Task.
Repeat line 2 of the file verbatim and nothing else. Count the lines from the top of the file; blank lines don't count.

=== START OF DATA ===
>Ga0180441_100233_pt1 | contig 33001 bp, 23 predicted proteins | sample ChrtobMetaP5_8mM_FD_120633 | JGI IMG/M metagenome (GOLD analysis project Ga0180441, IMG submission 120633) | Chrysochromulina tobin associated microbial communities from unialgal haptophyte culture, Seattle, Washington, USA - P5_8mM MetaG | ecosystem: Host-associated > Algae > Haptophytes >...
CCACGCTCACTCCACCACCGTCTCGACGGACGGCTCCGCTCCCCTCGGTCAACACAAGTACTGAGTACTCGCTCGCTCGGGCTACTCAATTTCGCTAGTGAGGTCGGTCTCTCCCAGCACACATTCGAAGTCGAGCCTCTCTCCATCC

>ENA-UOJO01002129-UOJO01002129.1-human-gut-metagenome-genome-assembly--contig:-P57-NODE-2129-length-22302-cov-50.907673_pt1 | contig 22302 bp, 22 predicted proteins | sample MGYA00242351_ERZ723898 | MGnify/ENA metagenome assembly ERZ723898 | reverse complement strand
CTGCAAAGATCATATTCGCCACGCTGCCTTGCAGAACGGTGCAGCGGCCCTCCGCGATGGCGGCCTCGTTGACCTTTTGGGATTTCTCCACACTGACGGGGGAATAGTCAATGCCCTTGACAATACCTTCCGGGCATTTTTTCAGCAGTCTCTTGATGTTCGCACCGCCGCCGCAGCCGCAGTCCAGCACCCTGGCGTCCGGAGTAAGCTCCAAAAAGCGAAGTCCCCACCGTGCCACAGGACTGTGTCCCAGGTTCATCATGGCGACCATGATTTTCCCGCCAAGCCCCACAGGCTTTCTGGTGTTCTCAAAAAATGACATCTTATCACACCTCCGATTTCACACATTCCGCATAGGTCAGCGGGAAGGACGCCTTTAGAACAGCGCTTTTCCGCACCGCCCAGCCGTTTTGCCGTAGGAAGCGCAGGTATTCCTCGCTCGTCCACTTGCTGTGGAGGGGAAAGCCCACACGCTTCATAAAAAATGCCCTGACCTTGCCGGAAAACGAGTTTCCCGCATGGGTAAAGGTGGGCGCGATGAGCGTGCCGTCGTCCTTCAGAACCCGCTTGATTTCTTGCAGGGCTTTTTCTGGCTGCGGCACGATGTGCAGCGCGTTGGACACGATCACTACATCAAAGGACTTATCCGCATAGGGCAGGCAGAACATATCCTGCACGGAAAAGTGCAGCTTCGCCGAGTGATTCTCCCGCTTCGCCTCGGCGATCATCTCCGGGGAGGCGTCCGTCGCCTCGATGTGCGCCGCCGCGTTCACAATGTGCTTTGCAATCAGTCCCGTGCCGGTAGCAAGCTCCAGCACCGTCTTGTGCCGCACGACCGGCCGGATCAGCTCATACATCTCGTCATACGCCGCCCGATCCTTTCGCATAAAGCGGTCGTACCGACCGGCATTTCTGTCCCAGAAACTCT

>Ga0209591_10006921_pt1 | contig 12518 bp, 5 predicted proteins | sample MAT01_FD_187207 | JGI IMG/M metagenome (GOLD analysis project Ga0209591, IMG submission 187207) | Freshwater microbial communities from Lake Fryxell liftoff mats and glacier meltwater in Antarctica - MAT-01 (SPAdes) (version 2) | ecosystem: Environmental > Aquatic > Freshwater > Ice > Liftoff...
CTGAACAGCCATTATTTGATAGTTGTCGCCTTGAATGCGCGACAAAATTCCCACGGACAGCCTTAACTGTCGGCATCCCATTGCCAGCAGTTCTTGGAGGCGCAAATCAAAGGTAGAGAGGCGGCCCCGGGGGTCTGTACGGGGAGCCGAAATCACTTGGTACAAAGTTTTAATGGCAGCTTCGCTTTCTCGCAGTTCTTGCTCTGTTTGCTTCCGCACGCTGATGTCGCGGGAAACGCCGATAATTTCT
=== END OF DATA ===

CCACGCTCACTCCACCACCGTCTCGACGGACGGCTCCGCTCCCCTCGGTCAACACAAGTACTGAGTACTCGCTCGCTCGGGCTACTCAATTTCGCTAGTGAGGTCGGTCTCTCCCAGCACACATTCGAAGTCGAGCCTCTCTCCATCC